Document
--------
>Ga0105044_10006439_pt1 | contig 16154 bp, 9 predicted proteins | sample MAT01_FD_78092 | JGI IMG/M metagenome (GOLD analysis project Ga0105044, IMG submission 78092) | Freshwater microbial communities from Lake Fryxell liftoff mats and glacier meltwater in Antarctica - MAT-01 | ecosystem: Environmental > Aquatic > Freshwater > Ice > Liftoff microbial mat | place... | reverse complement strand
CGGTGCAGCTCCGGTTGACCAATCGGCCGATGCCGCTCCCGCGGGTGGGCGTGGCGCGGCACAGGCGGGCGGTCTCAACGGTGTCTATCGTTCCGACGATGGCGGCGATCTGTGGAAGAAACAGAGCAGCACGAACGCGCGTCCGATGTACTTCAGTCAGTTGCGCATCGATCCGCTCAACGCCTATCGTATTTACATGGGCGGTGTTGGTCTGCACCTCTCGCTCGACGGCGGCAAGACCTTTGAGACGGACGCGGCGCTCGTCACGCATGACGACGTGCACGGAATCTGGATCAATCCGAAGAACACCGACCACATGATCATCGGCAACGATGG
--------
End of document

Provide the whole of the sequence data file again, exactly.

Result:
>Ga0105044_10006439_pt1 | contig 16154 bp, 9 predicted proteins | sample MAT01_FD_78092 | JGI IMG/M metagenome (GOLD analysis project Ga0105044, IMG submission 78092) | Freshwater microbial communities from Lake Fryxell liftoff mats and glacier meltwater in Antarctica - MAT-01 | ecosystem: Environmental > Aquatic > Freshwater > Ice > Liftoff microbial mat | place... | reverse complement strand
CGGTGCAGCTCCGGTTGACCAATCGGCCGATGCCGCTCCCGCGGGTGGGCGTGGCGCGGCACAGGCGGGCGGTCTCAACGGTGTCTATCGTTCCGACGATGGCGGCGATCTGTGGAAGAAACAGAGCAGCACGAACGCGCGTCCGATGTACTTCAGTCAGTTGCGCATCGATCCGCTCAACGCCTATCGTATTTACATGGGCGGTGTTGGTCTGCACCTCTCGCTCGACGGCGGCAAGACCTTTGAGACGGACGCGGCGCTCGTCACGCATGACGACGTGCACGGAATCTGGATCAATCCGAAGAACACCGACCACATGATCATCGGCAACGATGG